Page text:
How to Make Change Stick

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Making change stick is just as important as implementing the change itself. A recent conversation with a business owner about his process improvement effort revealed that he wasn’t able to realize the anticipated savings. A year later now, he found many changes are not reinforced and he has no way to quantify the impact.

Though with good intent, time and effort spent are wasted when you aren’t able to sustain the change or track the improvements. Keep these considerations in mind as you move forward with your change initiative.Though with good intent, time and effort spent are wasted when you aren’t able to sustain the change or track the improvements. Click To Tweet

  1. Accountability for sustainment—operations becomes the owner of the new procedures or technology upon implementation. Assuming that everything would fall into the right places, the plans for sustainment often receive little attention. The lackadaisical approach leaves an open door for reverting back to the old ways of conducting business. When time pressures and unanticipated needs arise, employees are quick to bypass the official processes and adopt adhoc approaches. Since no one is held accountable for enforcing that the new procedures are followed, the new ‘standard’ is pushed aside.
  2. Allocation of support resources—with multiple priorities, resources are quickly diverted to other initiatives as soon as the project is complete, leaving scant resources to support the new processes. Post-implementation support usually is under-budgeted for two reasons. First, lack of forethought on new dimensions of support required. Second, under-estimation of the support effort needed thinking that the new approach would be perfect. As a result, employees become frustrated when issues aren’t addressed promptly, leading to a loss of trust in the new approach. This could turn any initial enthusiasm into rejection quickly.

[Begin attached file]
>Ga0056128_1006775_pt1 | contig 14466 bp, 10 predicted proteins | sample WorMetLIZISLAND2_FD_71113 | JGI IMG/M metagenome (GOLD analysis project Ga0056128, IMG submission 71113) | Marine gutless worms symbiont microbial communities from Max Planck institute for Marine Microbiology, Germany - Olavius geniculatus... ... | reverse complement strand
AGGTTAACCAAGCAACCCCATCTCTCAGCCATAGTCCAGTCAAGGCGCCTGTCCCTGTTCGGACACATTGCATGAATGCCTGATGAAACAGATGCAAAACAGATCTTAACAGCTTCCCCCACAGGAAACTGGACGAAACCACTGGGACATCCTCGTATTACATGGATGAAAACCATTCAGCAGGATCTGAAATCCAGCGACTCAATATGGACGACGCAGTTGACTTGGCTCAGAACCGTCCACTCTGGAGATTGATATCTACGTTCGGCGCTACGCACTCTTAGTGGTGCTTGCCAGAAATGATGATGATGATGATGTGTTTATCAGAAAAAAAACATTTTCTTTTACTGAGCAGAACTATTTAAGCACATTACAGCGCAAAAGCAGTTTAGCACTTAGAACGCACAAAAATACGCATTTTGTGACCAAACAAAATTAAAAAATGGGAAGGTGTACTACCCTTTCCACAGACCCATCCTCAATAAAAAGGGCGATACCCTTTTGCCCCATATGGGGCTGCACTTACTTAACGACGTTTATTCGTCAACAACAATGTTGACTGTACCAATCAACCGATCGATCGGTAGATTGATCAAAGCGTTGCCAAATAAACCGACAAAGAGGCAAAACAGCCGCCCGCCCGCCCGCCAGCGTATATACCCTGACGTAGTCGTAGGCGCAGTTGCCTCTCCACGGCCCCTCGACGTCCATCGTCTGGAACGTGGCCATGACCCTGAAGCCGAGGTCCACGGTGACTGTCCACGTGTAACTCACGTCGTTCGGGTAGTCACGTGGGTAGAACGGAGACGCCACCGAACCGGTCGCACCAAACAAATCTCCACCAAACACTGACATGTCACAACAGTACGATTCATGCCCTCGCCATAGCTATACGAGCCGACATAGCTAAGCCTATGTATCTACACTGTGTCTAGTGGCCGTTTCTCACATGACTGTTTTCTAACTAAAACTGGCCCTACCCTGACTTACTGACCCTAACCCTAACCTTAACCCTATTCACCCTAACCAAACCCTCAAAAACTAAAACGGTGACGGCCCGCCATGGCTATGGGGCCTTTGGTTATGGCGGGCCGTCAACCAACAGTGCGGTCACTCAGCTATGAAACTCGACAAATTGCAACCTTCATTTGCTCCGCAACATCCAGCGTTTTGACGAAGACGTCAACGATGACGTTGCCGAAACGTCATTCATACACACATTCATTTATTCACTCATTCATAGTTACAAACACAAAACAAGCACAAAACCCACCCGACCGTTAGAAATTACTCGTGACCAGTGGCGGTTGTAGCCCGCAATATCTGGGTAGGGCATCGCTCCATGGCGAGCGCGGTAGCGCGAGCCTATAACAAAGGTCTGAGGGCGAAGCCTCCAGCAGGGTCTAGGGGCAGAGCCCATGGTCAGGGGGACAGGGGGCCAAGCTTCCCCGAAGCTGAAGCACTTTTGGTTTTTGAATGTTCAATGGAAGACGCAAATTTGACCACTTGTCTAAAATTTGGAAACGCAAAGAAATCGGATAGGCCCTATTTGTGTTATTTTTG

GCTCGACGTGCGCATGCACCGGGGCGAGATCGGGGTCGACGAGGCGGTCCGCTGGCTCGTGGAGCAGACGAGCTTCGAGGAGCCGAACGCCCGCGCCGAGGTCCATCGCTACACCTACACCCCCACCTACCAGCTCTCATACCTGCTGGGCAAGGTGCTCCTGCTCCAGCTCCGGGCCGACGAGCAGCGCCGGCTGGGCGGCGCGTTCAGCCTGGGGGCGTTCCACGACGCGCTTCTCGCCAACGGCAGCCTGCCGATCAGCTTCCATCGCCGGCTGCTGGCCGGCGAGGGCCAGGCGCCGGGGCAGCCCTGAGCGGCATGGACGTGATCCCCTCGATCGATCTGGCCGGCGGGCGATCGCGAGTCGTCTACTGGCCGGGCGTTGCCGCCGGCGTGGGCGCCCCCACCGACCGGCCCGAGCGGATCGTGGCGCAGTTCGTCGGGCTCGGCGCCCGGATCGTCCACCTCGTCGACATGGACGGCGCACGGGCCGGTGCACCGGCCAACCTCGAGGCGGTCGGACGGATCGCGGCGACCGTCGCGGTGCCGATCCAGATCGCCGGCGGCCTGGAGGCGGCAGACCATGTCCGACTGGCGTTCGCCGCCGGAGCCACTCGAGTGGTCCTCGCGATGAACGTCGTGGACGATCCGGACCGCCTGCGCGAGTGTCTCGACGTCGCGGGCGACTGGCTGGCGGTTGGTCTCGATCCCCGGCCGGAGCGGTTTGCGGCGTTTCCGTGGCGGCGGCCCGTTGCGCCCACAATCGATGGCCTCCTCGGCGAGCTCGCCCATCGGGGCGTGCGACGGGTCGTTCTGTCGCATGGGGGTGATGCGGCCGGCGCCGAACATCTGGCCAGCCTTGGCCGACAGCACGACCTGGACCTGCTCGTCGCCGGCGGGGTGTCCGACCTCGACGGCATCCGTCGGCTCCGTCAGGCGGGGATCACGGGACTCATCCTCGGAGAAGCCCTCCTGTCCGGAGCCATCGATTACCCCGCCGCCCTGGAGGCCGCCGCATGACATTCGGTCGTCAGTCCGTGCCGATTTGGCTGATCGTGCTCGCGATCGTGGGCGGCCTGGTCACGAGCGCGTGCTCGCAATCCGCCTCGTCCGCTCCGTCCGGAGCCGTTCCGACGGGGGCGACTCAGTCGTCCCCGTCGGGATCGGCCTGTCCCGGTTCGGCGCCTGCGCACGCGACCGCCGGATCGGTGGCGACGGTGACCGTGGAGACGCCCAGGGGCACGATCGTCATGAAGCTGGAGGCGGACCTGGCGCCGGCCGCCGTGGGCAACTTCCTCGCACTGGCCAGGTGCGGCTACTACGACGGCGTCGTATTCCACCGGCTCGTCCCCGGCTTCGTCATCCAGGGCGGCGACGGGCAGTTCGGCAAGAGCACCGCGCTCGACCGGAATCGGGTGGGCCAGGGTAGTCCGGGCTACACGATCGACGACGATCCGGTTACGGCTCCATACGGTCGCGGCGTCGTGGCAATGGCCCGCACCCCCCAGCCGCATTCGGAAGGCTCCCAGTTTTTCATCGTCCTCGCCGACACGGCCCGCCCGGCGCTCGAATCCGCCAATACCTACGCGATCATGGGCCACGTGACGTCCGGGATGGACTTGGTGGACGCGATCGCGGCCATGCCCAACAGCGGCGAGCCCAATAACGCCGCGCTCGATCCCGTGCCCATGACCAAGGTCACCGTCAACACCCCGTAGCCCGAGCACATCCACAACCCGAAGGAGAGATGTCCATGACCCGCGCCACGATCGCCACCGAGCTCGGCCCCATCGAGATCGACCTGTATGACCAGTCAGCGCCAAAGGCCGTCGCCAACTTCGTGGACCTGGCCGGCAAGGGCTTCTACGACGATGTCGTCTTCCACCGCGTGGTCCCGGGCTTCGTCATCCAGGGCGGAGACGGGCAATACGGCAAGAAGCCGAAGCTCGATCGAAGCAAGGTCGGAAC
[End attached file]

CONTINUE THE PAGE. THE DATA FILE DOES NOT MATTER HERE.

3. Benefit realization monitoring—in order to fine-tune the improvement, there is no other way to do so without monitoring the benefits achieved. Being able to report on progress ensures that the momentum is not lost. For rollouts that are to be phased over a period of time, the monitoring provides evidence that things are on the right track. It also sends an excellent message to cajole those who sit on the fence about the change. Employees become more engaged and it is a morale booster.

Successful completion of a change initiative marks the beginning of the results realization journey. You need to devote adequate attention, resources, and discipline to ensure that the change stick. Otherwise, not only you feel disappointed, your employees feel discouraged when they see no gain from the commitment.

Comments

  1. Hi Connie, This is a great point, and I often see savings evaporate with time, because there is little to no accountability for post-implementation, as you say. This problem may actually start earlier in the project life cycle–if management engagement is perfunctory or many of those who live in the process were not very involved in the change effort. If the employees are the ones who believe “this is the new process they created” (perhaps facilitated by a LSS Black Belt), there is more likelihood the changes stick as well. But the monitoring and reporting of benefits realized is paramount for sustained performance.

    • Thanks for your comment. The monitoring and reporting provide the reality check and opportunities to refine the solution. Without formalizing the approach, the savings will evaporate with time.

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